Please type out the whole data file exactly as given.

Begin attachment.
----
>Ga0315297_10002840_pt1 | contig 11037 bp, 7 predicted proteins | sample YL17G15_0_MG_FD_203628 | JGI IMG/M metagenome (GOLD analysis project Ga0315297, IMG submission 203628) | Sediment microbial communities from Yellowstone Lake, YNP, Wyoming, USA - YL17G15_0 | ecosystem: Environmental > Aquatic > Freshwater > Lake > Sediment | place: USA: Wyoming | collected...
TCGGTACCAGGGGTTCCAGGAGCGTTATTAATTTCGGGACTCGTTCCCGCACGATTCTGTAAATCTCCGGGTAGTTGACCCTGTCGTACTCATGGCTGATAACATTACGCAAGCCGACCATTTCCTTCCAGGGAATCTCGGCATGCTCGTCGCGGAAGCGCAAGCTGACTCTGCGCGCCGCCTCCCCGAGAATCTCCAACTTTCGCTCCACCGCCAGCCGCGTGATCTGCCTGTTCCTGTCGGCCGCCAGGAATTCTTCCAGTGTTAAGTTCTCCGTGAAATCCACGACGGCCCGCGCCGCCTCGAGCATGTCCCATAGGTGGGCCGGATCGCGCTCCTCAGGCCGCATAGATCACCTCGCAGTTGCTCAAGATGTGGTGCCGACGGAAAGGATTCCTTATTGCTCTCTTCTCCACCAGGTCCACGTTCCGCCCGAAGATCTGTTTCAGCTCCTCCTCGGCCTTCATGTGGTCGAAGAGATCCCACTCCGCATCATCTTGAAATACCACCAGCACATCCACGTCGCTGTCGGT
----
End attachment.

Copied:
>Ga0315297_10002840_pt1 | contig 11037 bp, 7 predicted proteins | sample YL17G15_0_MG_FD_203628 | JGI IMG/M metagenome (GOLD analysis project Ga0315297, IMG submission 203628) | Sediment microbial communities from Yellowstone Lake, YNP, Wyoming, USA - YL17G15_0 | ecosystem: Environmental > Aquatic > Freshwater > Lake > Sediment | place: USA: Wyoming | collected...
TCGGTACCAGGGGTTCCAGGAGCGTTATTAATTTCGGGACTCGTTCCCGCACGATTCTGTAAATCTCCGGGTAGTTGACCCTGTCGTACTCATGGCTGATAACATTACGCAAGCCGACCATTTCCTTCCAGGGAATCTCGGCATGCTCGTCGCGGAAGCGCAAGCTGACTCTGCGCGCCGCCTCCCCGAGAATCTCCAACTTTCGCTCCACCGCCAGCCGCGTGATCTGCCTGTTCCTGTCGGCCGCCAGGAATTCTTCCAGTGTTAAGTTCTCCGTGAAATCCACGACGGCCCGCGCCGCCTCGAGCATGTCCCATAGGTGGGCCGGATCGCGCTCCTCAGGCCGCATAGATCACCTCGCAGTTGCTCAAGATGTGGTGCCGACGGAAAGGATTCCTTATTGCTCTCTTCTCCACCAGGTCCACGTTCCGCCCGAAGATCTGTTTCAGCTCCTCCTCGGCCTTCATGTGGTCGAAGAGATCCCACTCCGCATCATCTTGAAATACCACCAGCACATCCACGTCGCTGTCGGT